We vent and we vent and we vent, but it’s just so much hot air blowing in the wind. The more we talk about the rapes, the more ludicrous the “theories” get, and the more I find myself raging on people’s FB statuses with long-winded comments. I realized, to make myself feel better, I should write down most of what I feel about this issue and let it join all the innumerable other blog posts, articles, tweets, and status messages about rape in India swirling about the worldwide web.
First of all, we Indians need to divorce sex from rape. Very often I see that people can’t see much of a difference, which is where all the talk about whether SHE was drunk (the lady molested by a huge mob and videotaped after she walked out of a pub), what SHE was wearing, what SHE was doing, what her character was like (our honourable Chief Minister’s comment that the victim was a prostitute) arises. Rape is rape. No woman invites rape because it is, to make an understatement, mentally and physically acutely PAINFUL.
Let’s cut through all the “was she a good girl?” bullshit by taking a woman on the extreme end of our moral spectrum. A rape of a prostitute is still rape, because it has happened without her consent. It doesn’t matter whether she was walking down a lonely street at the time, in an advanced state of inebriation, and in revealing clothes. If a woman is attacked and raped, no amount of harping on why she was there and how she looked at her aggressors before the attack can change that fact.
A normal man might desire her, a disgusting man might approach her for negotiations, but it’s only a man who is not quite right that will think of raping her. Can you see the difference here?
I have seen a lot of ranting about how porn and the casting couch and a culture of trophy wives all cause rape. The irony is these writers are falling into the same trap as the extremely conservative, by confusing sex (even the most unsavoury kind) with rape. I don’t deny that there is something fundamentally wrong with a society that objectifies and commodifies women in this way, and its woman-hating nature is expressed in its most extreme form as rape. But I don’t see a direct connection: because in my mind, one is still the selling of sex for money (gross as that is) and the other is rape.
Others (in so many words) seek to vilify men for desiring women in the first place, to which I say can we please stop running around like headless chickens and FOCUS.
Secondly, most people (shockingly—so many women I’ve spoken to!) confuse a lapse of judgement (a woman getting into a car with three male acquaintances, for example) with ‘getting what was coming to her’. “What could she expect?” they say, and dismiss the rape off-hand. Are we then saying that all men are potential rapists who are only waiting to be presented with an opportunity by careless women? Is that how low our opinion is of our male relatives, friends and colleagues? And are we saying that a woman is equally if not more culpable in her violation, if she doesn’t cringe and look over her shoulder whenever she is around men?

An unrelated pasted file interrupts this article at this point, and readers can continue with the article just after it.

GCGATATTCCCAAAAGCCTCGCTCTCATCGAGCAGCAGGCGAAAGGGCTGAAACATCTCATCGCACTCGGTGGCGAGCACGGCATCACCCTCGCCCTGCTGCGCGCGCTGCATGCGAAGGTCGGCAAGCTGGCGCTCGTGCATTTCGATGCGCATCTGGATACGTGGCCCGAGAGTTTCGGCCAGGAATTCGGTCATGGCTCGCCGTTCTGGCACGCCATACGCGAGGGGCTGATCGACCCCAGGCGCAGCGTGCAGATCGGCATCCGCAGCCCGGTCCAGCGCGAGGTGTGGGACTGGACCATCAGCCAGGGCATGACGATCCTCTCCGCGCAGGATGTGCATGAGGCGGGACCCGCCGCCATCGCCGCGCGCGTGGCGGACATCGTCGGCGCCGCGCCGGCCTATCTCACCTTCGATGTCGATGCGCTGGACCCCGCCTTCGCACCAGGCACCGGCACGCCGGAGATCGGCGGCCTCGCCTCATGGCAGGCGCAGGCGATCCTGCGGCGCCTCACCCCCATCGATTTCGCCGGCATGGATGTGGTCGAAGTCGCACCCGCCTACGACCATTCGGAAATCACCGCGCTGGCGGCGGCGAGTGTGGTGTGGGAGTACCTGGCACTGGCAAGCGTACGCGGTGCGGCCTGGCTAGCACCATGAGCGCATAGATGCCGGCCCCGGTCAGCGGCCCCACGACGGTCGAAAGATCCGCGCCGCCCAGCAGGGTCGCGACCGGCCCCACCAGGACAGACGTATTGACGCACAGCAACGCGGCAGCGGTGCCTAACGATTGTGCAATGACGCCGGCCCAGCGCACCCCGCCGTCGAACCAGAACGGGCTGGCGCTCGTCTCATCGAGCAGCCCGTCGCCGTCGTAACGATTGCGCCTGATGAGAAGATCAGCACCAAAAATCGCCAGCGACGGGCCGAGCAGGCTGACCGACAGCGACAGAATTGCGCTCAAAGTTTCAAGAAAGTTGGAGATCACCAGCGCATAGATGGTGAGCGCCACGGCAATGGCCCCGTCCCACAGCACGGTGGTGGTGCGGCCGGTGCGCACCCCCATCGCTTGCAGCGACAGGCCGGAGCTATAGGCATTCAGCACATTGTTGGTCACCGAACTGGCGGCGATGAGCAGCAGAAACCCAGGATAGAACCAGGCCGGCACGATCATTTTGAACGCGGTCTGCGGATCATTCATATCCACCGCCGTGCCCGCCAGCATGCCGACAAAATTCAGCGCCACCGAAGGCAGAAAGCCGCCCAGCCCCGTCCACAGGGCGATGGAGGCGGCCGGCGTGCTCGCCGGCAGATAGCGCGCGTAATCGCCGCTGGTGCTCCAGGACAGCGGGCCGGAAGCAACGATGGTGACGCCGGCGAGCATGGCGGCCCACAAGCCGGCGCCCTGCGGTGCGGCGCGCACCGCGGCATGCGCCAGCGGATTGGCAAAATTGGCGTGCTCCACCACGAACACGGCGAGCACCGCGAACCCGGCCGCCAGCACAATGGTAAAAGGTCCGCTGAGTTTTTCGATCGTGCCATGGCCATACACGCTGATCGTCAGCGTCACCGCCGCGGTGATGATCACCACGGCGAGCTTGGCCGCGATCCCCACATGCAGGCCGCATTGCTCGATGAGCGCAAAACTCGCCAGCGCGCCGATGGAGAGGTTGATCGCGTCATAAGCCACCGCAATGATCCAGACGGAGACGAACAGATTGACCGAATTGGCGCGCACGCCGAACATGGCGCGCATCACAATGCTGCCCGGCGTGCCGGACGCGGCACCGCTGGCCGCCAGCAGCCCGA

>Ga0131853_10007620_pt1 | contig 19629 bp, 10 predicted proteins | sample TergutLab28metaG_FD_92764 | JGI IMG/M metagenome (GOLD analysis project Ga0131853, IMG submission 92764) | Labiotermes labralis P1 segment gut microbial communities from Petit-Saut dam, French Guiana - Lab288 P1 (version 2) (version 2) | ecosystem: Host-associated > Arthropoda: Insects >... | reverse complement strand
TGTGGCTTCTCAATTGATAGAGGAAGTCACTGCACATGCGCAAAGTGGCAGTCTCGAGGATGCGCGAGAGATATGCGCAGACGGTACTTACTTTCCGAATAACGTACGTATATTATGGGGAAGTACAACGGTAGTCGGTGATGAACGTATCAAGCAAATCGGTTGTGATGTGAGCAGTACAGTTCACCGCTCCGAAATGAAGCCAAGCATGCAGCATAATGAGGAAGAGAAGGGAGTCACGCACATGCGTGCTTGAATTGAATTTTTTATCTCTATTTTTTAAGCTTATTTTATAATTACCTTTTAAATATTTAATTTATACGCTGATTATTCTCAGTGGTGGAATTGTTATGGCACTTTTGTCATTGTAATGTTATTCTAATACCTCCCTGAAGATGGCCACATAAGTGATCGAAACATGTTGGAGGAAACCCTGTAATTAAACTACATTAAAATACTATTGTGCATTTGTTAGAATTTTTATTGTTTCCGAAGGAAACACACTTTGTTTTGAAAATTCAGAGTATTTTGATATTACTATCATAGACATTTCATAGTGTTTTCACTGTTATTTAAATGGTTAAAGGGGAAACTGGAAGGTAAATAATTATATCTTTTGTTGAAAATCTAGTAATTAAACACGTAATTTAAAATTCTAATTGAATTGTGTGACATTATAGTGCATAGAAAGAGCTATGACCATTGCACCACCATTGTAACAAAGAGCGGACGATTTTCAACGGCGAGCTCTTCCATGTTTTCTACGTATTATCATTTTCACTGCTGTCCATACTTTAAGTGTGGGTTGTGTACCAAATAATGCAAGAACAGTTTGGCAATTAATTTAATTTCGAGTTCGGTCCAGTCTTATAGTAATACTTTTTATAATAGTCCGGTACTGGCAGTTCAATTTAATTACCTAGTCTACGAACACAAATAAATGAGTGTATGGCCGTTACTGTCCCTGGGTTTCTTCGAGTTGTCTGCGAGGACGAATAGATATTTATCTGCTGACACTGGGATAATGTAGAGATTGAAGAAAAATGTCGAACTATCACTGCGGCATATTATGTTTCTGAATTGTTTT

Which of us pass the test? Have we not all been out past ten pm? Yes, on many, many occasions; often without male bodyguards to “protect our virtue.” Have we not worn provocative clothes? Of course! Since anything a woman wears is provocative to a rapist because he’s not looking at what the woman is wearing. It is seriously time our police stopped asking the question. The idea that a gang of five; who have the criminal intent and savagery to rape a woman after tying up her male companion, and then make her clean up the crime scene; would have walked away if she was wearing a sari is preposterous. I don’t even know how people can believe this.
Many women, in fact, are so sure they will be subjected to an agnipariksha if they come forward, that they decide against further torture for something as unlikely as justice. Women I know have whispered behind their hands to me, doubting the motives of rape victims saying,” why would she announce such a shameful thing to the world? She must want money and publicity!” The result of which you can see n the most recent Mumbai rape case, where it has emerged that the same group of men have raped before and had thought this one would go unreported as well. Perhaps if the previous rape victims had not feared social stigma and come forward, our brave photojournalist would have been briskly going about her work today, finishing up on the assignment that took her to the godforsaken scene of the crime.
So, you’re saying, you talk big, but what are you actually DOING to change this culture?
Admittedly not much. Jeet and I tried to start a petition to make self-defense classes compulsory for girls in schools – no one signed up, I wonder what the problem was. I argue with whoever expresses the aforementioned opinions to me. However awkward the conversation is. If I have a son, I will not teach him that sex is bad, desire is bad and thereby repress it in such a way that it suddenly expresses itself in a horribly deviant way.
Of course, no parent wants a libertine for offspring but the former must learn to acknowledge that normal young people will have sexual feelings. If Indian parents carry on like having a girlfriend/boyfriend is a crime, they will continue to confuse romance, sex, and rape in the minds of India’s sons.
I have a daughter however, and I’m not going to lie, until I see this shift happen – I will advise her to throw away all her fundamental rights as an Indian citizen and cower at home, protected first by her father and then by her husband; because society doesn't really care about her.